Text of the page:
Nearly one-third of U.S. households (31%) reported facing a challenge in paying energy bills or sustaining adequate heating and cooling in their homes in 2015. According to the most recent results from EIA’s Residential Energy Consumption Survey (RECS), about one in five households reported reducing or forgoing necessities such as food and medicine to pay an energy bill, and 14% reported receiving a disconnection notice for energy service. Households may also use less energy than they would prefer; 11% of households surveyed reported keeping their home at an unhealthy or unsafe temperature.
The 2015 RECS asked about these and other challenges, including paying energy bills and repairing broken equipment in the home. Households experiencing these circumstances, often considered components of household energy insecurity, may be making difficult financial tradeoffs about which basic needs to fulfill.
The 2015 RECS questionnaire captured both the occurrence of household energy insecurity and the severity of household energy insecurity in 2015, measured by the frequency of energy insecure events lasting anywhere from a few weeks to most of the year.
Of the 25 million households that reported forgoing food and medicine to pay energy bills, 7 million faced that decision nearly every month. Of the 17 million households who reported receiving a disconnection notice, 2 million reported that they received a notice nearly every month.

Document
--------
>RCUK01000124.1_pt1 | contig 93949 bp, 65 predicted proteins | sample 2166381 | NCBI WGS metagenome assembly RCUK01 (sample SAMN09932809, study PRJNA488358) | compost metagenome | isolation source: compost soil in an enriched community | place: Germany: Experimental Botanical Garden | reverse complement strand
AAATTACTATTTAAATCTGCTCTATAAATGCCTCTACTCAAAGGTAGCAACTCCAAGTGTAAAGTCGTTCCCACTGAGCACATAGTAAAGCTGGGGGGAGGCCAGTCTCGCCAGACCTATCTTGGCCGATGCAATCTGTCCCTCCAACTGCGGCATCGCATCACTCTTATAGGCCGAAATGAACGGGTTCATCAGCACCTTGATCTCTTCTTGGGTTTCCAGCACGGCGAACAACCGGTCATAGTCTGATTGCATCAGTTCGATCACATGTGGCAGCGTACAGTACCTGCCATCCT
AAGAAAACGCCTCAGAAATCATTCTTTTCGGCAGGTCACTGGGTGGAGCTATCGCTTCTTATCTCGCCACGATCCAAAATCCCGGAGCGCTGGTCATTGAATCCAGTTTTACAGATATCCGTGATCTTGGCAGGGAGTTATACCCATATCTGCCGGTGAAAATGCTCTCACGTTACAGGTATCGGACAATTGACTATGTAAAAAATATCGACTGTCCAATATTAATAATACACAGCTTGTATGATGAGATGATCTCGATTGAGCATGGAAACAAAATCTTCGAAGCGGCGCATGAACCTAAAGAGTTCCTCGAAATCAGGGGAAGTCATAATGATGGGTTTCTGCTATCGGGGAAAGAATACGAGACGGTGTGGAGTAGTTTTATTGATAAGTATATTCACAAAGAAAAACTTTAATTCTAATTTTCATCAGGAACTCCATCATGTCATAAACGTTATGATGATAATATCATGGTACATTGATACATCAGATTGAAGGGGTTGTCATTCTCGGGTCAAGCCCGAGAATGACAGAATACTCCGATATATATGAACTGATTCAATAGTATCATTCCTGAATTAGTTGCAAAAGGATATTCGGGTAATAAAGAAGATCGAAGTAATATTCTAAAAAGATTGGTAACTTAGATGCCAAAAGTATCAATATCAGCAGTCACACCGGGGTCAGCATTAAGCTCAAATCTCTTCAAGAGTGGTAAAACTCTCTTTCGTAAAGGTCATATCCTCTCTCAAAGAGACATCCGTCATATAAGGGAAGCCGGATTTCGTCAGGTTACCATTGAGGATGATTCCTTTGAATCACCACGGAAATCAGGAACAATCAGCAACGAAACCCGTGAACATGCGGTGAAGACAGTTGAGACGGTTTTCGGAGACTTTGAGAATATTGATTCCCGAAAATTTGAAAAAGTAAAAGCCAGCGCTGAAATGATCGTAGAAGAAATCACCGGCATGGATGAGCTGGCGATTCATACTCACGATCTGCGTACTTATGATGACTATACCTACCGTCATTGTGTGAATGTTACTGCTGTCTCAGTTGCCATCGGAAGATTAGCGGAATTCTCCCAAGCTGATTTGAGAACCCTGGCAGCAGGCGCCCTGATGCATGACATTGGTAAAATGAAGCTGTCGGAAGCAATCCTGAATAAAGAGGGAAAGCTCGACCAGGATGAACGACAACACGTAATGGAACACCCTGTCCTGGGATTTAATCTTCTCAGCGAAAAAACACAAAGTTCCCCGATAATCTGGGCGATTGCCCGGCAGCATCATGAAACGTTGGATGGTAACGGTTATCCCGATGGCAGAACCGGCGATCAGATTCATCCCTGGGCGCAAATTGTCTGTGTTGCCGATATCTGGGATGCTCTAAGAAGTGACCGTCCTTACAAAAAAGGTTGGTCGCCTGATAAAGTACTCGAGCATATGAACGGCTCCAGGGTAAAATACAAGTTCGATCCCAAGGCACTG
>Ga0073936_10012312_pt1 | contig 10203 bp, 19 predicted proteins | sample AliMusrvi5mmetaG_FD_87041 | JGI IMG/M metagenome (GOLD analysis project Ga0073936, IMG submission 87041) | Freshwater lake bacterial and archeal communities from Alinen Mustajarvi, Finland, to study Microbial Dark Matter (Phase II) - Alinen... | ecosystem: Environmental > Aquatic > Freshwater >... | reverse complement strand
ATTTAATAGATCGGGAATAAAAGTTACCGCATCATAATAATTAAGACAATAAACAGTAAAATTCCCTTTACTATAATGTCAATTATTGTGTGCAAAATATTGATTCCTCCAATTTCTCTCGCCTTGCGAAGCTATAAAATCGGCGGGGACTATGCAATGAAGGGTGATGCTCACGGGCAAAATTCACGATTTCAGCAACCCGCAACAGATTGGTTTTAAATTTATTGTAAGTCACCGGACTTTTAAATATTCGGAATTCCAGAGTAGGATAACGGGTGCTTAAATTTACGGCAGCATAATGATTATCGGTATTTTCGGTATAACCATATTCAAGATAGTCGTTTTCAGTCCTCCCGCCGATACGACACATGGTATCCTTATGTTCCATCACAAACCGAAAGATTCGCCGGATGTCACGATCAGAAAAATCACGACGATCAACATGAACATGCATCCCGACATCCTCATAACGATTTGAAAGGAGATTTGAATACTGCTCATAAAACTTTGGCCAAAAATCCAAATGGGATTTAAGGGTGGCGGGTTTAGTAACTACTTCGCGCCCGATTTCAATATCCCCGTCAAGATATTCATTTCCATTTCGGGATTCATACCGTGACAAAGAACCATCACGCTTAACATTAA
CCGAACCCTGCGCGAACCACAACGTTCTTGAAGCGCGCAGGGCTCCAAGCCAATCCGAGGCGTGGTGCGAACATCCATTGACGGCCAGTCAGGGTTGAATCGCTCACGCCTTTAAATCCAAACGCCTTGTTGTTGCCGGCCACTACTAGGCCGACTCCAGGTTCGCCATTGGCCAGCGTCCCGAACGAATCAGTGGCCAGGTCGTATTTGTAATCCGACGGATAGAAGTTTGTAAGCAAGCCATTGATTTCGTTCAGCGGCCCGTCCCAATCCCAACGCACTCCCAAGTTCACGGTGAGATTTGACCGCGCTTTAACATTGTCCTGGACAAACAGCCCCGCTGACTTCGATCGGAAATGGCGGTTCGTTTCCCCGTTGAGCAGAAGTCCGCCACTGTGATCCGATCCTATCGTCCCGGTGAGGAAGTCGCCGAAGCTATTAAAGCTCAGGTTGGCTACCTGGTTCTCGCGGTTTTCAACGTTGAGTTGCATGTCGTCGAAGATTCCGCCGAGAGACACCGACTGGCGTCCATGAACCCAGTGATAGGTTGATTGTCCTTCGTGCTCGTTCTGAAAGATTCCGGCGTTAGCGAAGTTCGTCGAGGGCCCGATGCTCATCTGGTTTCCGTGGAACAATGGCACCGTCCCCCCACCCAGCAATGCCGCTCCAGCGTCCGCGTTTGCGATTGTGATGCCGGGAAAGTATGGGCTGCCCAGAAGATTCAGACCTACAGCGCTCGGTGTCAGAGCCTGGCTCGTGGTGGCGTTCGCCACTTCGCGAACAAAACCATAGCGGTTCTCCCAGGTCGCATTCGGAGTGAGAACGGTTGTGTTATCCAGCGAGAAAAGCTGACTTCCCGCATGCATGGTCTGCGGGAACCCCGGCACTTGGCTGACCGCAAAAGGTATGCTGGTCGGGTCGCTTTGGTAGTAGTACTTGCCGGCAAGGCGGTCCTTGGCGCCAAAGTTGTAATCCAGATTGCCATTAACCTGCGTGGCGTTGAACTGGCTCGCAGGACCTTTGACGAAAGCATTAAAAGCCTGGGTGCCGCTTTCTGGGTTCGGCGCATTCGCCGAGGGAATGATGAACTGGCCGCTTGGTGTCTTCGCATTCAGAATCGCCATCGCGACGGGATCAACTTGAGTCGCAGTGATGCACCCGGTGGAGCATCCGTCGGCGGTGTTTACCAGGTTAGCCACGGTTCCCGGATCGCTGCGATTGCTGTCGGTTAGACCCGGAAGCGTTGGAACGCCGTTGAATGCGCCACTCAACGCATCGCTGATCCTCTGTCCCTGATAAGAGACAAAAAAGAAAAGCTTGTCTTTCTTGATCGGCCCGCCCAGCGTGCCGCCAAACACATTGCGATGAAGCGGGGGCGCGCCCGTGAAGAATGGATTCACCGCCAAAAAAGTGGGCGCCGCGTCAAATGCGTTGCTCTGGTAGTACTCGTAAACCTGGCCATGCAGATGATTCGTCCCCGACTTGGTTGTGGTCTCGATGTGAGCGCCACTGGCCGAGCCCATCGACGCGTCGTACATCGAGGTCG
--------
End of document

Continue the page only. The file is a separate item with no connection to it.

Occasionally, households may lose the use of heating or air-conditioning equipment entirely. This situation can occur when equipment breaks and a household cannot afford to fix it or when a household cannot afford fuel for their equipment. Seven million households (6% of the national total) reported the inability to use heating equipment because of financial constraints at some point in 2015, and 6 million (5%) households reported the loss of air conditioning. These issues occurred during a year when the overall energy-related expenditure level was at its lowest point in more than a decade.
EIA found only minor differences across geographic regions of the country and between urban and rural respondents. These differences suggest that the structural features of a home and demographic characteristics are more likely to be associated with a household’s ability to afford energy and maintain equipment than geography and associated climates.
For instance, households that included children, that had residents who identified with a minority racial group or as Hispanic, or that were classified as low income experienced more energy insecurity. Households experiencing energy insecurity were also more likely to live in homes built before 1990.
Additional information on household energy insecurity and energy usage in all homes is available in the 2015 RECS reports, tables, and a public-use microdata file.
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